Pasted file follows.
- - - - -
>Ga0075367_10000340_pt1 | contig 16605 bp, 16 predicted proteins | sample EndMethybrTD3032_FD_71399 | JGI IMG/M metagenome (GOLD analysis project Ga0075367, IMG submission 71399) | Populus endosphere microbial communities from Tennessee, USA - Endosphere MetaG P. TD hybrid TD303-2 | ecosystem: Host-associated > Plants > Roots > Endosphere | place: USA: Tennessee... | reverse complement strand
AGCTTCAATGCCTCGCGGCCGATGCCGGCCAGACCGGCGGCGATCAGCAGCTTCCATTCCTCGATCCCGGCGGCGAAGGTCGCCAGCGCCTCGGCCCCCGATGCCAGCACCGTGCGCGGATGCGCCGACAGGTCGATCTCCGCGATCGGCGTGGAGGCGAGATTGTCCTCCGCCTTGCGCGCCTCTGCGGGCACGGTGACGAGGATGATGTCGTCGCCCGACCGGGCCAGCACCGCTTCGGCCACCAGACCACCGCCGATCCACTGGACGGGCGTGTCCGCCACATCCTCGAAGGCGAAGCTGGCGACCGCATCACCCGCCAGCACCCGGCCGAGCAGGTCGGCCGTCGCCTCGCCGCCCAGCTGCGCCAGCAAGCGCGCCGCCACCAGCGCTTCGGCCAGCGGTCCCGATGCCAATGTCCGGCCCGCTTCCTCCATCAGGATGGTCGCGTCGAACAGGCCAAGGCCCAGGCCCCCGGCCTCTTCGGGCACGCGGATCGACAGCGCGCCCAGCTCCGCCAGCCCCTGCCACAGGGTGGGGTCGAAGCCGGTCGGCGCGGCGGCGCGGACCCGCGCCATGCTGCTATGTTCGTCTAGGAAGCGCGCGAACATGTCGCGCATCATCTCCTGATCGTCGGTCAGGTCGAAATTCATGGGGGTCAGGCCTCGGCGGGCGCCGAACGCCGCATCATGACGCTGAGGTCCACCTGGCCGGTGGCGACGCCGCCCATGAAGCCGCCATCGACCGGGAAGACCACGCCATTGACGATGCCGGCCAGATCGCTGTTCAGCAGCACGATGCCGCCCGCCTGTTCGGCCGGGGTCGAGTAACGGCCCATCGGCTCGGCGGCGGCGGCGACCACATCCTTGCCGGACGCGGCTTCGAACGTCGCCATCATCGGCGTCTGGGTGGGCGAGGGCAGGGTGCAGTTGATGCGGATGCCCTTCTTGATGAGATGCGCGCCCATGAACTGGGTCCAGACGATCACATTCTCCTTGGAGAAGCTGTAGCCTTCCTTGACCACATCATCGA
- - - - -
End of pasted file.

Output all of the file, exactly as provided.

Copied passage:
>Ga0075367_10000340_pt1 | contig 16605 bp, 16 predicted proteins | sample EndMethybrTD3032_FD_71399 | JGI IMG/M metagenome (GOLD analysis project Ga0075367, IMG submission 71399) | Populus endosphere microbial communities from Tennessee, USA - Endosphere MetaG P. TD hybrid TD303-2 | ecosystem: Host-associated > Plants > Roots > Endosphere | place: USA: Tennessee... | reverse complement strand
AGCTTCAATGCCTCGCGGCCGATGCCGGCCAGACCGGCGGCGATCAGCAGCTTCCATTCCTCGATCCCGGCGGCGAAGGTCGCCAGCGCCTCGGCCCCCGATGCCAGCACCGTGCGCGGATGCGCCGACAGGTCGATCTCCGCGATCGGCGTGGAGGCGAGATTGTCCTCCGCCTTGCGCGCCTCTGCGGGCACGGTGACGAGGATGATGTCGTCGCCCGACCGGGCCAGCACCGCTTCGGCCACCAGACCACCGCCGATCCACTGGACGGGCGTGTCCGCCACATCCTCGAAGGCGAAGCTGGCGACCGCATCACCCGCCAGCACCCGGCCGAGCAGGTCGGCCGTCGCCTCGCCGCCCAGCTGCGCCAGCAAGCGCGCCGCCACCAGCGCTTCGGCCAGCGGTCCCGATGCCAATGTCCGGCCCGCTTCCTCCATCAGGATGGTCGCGTCGAACAGGCCAAGGCCCAGGCCCCCGGCCTCTTCGGGCACGCGGATCGACAGCGCGCCCAGCTCCGCCAGCCCCTGCCACAGGGTGGGGTCGAAGCCGGTCGGCGCGGCGGCGCGGACCCGCGCCATGCTGCTATGTTCGTCTAGGAAGCGCGCGAACATGTCGCGCATCATCTCCTGATCGTCGGTCAGGTCGAAATTCATGGGGGTCAGGCCTCGGCGGGCGCCGAACGCCGCATCATGACGCTGAGGTCCACCTGGCCGGTGGCGACGCCGCCCATGAAGCCGCCATCGACCGGGAAGACCACGCCATTGACGATGCCGGCCAGATCGCTGTTCAGCAGCACGATGCCGCCCGCCTGTTCGGCCGGGGTCGAGTAACGGCCCATCGGCTCGGCGGCGGCGGCGACCACATCCTTGCCGGACGCGGCTTCGAACGTCGCCATCATCGGCGTCTGGGTGGGCGAGGGCAGGGTGCAGTTGATGCGGATGCCCTTCTTGATGAGATGCGCGCCCATGAACTGGGTCCAGACGATCACATTCTCCTTGGAGAAGCTGTAGCCTTCCTTGACCACATCATCGA